20160611 - 20160717
Anna Daniell, Jamilla Drott, Ida Koitila och Emma Tryti
Anna Daniell, Jamilla Drott, Ida Koitila
and Emma Tryti.
Anna Daniell has previously exhibited sculptures in the woods, on a plank shelf, at a sports stadium, in film, with dance and through text. These sculptural projects have been as much about trying to show sculptures in different contexts as trying to look at the sculptures in a new way. In her recent artistic practice Daniell is questioning what strategies she can use in to enhance the emotional connection between the audience and her sculptures. Could for example sculptures constitute support and meaning in someone’s life....She is continuously trying to challenge a pure intellectual ( and possibly institutionalized) reading of sculptures and somehow attempting to bring them back, closer to us, to our emotions and to our lives.
For the Big Bang exhibition at Thomas Wallner gallery Daniell wilcontinue to examine the function of sculptures in contemporary societies, and the way they are perceived by the audience and how people relate to them.
The last years Anna Daniell has been participating in exhibitions in Norway, Sweden, Finland, Poland, South Korea and has received various grants. She is currently nominated as a finalist to the Sandefjord Kunstforening Art award and have has 3 upcoming exhibitions in Oslo and New York.
“Topography # 9”. 1000 x 1000 x 1,25 mm, måleri på stålplåt.
My work revolves around creative processes of negotiation and how these processes impact their surroundings. I collect objects and phenomena that I re-position, and gestures that become formulas to structure my own work process. I often accentuate the abstract or lyrical properties of imprints generated by our every-day activities, in order to create relations between the abstract and figurative; between art and every-day life, high culture and the spontaneous creative gesture. I often work with existing environments where I interact with physical or social context, and re-structure what I see around me to make selected parts tell a different story than they normally do. Painting and sculpture become tools, both to interact with, and redefine the context. In my work process, I create connections to art-historical strategies, as well as contemporary phenomena, through a playful experimenting with roles and references.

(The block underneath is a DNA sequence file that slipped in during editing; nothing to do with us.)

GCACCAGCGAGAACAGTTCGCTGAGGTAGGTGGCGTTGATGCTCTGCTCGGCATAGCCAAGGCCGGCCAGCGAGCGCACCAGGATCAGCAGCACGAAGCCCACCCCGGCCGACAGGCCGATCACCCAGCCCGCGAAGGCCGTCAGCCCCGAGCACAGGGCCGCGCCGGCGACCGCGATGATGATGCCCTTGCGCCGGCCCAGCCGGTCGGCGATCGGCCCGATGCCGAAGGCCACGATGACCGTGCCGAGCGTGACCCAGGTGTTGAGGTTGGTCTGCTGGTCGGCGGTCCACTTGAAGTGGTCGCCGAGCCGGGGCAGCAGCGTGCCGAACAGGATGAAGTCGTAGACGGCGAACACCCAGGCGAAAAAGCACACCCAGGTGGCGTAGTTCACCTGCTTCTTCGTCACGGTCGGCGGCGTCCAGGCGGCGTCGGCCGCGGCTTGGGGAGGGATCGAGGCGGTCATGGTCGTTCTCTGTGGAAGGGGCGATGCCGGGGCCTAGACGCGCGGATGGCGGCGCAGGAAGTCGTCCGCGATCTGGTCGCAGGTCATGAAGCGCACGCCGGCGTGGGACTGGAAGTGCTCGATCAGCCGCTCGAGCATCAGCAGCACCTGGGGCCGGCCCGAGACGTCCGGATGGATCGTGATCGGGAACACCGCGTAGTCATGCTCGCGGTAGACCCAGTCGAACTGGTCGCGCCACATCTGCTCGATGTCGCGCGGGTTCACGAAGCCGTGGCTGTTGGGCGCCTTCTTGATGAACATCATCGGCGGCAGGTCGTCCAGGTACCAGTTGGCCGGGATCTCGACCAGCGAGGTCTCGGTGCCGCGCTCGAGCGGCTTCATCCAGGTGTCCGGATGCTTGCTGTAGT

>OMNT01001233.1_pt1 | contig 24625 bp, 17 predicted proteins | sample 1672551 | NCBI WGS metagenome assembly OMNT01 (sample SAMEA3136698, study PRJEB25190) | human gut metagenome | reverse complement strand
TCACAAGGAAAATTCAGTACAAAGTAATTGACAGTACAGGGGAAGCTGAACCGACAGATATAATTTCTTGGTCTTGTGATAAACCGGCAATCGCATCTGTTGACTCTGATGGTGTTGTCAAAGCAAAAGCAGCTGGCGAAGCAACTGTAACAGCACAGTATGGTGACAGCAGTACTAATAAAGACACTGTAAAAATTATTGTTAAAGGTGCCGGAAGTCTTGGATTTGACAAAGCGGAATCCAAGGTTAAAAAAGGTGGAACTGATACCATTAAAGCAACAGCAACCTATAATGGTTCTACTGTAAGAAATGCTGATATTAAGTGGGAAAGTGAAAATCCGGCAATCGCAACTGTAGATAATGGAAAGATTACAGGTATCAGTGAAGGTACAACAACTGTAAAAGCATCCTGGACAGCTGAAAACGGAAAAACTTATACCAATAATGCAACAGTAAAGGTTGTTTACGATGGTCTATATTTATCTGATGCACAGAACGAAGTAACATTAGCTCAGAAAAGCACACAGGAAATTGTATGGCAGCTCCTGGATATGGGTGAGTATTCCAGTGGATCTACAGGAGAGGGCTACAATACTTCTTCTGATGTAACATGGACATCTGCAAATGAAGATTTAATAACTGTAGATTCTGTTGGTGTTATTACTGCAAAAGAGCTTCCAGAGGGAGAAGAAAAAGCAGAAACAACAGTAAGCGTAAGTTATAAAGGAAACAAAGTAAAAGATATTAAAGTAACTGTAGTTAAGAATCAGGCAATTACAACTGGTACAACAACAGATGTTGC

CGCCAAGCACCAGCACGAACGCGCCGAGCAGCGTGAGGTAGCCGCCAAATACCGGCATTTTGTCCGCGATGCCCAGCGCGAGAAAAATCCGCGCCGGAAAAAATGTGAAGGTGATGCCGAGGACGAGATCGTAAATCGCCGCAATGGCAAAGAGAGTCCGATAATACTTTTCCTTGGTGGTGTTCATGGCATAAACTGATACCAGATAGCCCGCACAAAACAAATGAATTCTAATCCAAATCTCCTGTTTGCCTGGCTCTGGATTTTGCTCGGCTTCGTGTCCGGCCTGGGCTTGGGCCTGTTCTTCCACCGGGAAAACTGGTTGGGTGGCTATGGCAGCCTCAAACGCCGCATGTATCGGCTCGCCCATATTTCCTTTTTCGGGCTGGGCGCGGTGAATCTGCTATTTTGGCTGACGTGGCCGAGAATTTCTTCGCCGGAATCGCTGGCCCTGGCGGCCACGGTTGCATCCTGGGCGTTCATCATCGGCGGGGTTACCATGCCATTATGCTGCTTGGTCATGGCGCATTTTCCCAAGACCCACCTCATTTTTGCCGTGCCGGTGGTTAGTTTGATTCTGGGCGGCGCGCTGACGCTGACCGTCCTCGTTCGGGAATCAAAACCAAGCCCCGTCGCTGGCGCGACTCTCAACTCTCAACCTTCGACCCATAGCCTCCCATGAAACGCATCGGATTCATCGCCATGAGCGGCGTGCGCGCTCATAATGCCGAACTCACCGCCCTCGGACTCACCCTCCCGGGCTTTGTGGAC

In the show are metal-sheets that I shaped through a process, where simple expressive gestures are repeated and stretched out. The images become spaces of negotiation, where several highly intensive work-methods compete to position themselves. The repetitive processes, that gradually empty the gestures of original meaning, are progressively woven together and start producing new rhythms and associations, beyond their own starting-point.
Jamila Drott 2016
Crash of Air, mixed media, 2015
Koitila extracts symbols from narratives, turning them into material counterpoints,
compulsive structures and processed surfaces. This chain of reversed alchemy results in metaphysical golems (a clay figure brought to life by magic; Hebrew, g.lem
‘shapeless mass.’), that become alive with the surreal weight of spectator's own
intimacy - the dream-like memories deep inside the lizard brain, triggered by the color of that rope, the texture of that fabric, the fragility of those seashells, or
the consistency of that candle wax.
Koitila's sculptures carry a peculiar, evidential aura, but not of a crime scene.
Rather that of an archeological excavation site. Of what?
Ida Koitila (b. 1983 in Borås, Sweden) lives and works in Berlin (GER). She graduated from the Finnish Academy of Fine Arts in Helsinki 2011, and have since then actively participated in group exhibitions in Finland, Sweden and Germany. Earlier this year, she presented her solo exhibition Crash of Air in the Finnland Institut in Berlin.
Jarkko Räsänen 2013
Fox on stump, mixed media, 2015
My work moves between reality and a parallel universe where other conditions exists.
Things and creatures inhabits the paintings and sculptures. An imagery in constant transformation.
It’s like the moment you wake up and still can grasp the possibilities a dream holds.
I use a variety of materials in my sculptures and work sometimes really precise and other times quite rough. The contrast that emerge between the detailed and the raw underline the figures dualistic character and generate tensions between the living and the dead.
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